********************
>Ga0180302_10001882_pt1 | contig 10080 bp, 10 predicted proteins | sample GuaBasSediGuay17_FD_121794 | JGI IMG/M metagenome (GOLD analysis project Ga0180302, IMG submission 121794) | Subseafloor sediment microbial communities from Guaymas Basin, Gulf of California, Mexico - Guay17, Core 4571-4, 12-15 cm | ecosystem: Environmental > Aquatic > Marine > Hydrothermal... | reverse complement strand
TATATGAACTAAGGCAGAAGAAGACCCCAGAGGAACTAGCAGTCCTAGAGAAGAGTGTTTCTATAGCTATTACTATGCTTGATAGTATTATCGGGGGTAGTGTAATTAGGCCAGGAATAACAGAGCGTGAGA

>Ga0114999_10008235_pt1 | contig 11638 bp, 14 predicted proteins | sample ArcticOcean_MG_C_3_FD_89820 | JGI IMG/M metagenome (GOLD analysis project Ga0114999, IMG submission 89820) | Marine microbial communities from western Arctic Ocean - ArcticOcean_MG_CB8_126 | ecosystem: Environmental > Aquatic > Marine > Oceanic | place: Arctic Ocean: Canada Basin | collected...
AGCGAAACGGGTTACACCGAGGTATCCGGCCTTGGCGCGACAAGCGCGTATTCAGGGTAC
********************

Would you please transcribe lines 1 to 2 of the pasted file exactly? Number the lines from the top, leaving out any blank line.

>Ga0180302_10001882_pt1 | contig 10080 bp, 10 predicted proteins | sample GuaBasSediGuay17_FD_121794 | JGI IMG/M metagenome (GOLD analysis project Ga0180302, IMG submission 121794) | Subseafloor sediment microbial communities from Guaymas Basin, Gulf of California, Mexico - Guay17, Core 4571-4, 12-15 cm | ecosystem: Environmental > Aquatic > Marine > Hydrothermal... | reverse complement strand
TATATGAACTAAGGCAGAAGAAGACCCCAGAGGAACTAGCAGTCCTAGAGAAGAGTGTTTCTATAGCTATTACTATGCTTGATAGTATTATCGGGGGTAGTGTAATTAGGCCAGGAATAACAGAGCGTGAGA